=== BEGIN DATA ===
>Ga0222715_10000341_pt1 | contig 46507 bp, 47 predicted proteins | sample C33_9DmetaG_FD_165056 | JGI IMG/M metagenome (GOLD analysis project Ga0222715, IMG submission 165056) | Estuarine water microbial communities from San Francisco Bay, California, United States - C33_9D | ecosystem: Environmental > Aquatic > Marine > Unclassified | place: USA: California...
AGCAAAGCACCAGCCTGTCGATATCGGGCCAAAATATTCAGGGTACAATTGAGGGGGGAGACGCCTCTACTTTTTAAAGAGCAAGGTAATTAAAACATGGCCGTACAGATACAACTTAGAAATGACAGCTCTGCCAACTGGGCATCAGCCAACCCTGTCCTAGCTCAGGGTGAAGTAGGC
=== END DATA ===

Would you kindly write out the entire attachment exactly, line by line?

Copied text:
>Ga0222715_10000341_pt1 | contig 46507 bp, 47 predicted proteins | sample C33_9DmetaG_FD_165056 | JGI IMG/M metagenome (GOLD analysis project Ga0222715, IMG submission 165056) | Estuarine water microbial communities from San Francisco Bay, California, United States - C33_9D | ecosystem: Environmental > Aquatic > Marine > Unclassified | place: USA: California...
AGCAAAGCACCAGCCTGTCGATATCGGGCCAAAATATTCAGGGTACAATTGAGGGGGGAGACGCCTCTACTTTTTAAAGAGCAAGGTAATTAAAACATGGCCGTACAGATACAACTTAGAAATGACAGCTCTGCCAACTGGGCATCAGCCAACCCTGTCCTAGCTCAGGGTGAAGTAGGC